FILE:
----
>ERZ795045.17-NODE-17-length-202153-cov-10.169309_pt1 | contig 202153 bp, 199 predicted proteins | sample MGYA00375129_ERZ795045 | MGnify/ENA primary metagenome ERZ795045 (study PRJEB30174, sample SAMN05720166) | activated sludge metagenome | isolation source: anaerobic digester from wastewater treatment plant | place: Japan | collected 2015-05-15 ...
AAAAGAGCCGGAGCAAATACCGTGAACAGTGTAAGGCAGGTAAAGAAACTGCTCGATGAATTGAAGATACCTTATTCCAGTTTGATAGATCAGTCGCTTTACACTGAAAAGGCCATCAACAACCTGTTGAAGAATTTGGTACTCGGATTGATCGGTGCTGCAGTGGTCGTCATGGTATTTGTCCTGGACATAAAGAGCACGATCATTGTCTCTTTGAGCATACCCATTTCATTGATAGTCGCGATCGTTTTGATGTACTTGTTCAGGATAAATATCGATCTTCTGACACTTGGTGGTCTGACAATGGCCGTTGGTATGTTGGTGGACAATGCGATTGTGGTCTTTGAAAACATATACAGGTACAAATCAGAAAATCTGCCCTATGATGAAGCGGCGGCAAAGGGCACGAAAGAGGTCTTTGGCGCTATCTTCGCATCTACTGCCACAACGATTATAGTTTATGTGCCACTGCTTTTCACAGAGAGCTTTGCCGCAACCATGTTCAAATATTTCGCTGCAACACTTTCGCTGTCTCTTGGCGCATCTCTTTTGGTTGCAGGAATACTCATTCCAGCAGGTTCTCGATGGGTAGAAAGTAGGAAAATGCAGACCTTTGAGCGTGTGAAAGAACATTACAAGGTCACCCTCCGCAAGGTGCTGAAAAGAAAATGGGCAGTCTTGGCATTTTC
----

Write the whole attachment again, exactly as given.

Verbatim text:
>ERZ795045.17-NODE-17-length-202153-cov-10.169309_pt1 | contig 202153 bp, 199 predicted proteins | sample MGYA00375129_ERZ795045 | MGnify/ENA primary metagenome ERZ795045 (study PRJEB30174, sample SAMN05720166) | activated sludge metagenome | isolation source: anaerobic digester from wastewater treatment plant | place: Japan | collected 2015-05-15 ...
AAAAGAGCCGGAGCAAATACCGTGAACAGTGTAAGGCAGGTAAAGAAACTGCTCGATGAATTGAAGATACCTTATTCCAGTTTGATAGATCAGTCGCTTTACACTGAAAAGGCCATCAACAACCTGTTGAAGAATTTGGTACTCGGATTGATCGGTGCTGCAGTGGTCGTCATGGTATTTGTCCTGGACATAAAGAGCACGATCATTGTCTCTTTGAGCATACCCATTTCATTGATAGTCGCGATCGTTTTGATGTACTTGTTCAGGATAAATATCGATCTTCTGACACTTGGTGGTCTGACAATGGCCGTTGGTATGTTGGTGGACAATGCGATTGTGGTCTTTGAAAACATATACAGGTACAAATCAGAAAATCTGCCCTATGATGAAGCGGCGGCAAAGGGCACGAAAGAGGTCTTTGGCGCTATCTTCGCATCTACTGCCACAACGATTATAGTTTATGTGCCACTGCTTTTCACAGAGAGCTTTGCCGCAACCATGTTCAAATATTTCGCTGCAACACTTTCGCTGTCTCTTGGCGCATCTCTTTTGGTTGCAGGAATACTCATTCCAGCAGGTTCTCGATGGGTAGAAAGTAGGAAAATGCAGACCTTTGAGCGTGTGAAAGAACATTACAAGGTCACCCTCCGCAAGGTGCTGAAAAGAAAATGGGCAGTCTTGGCATTTTC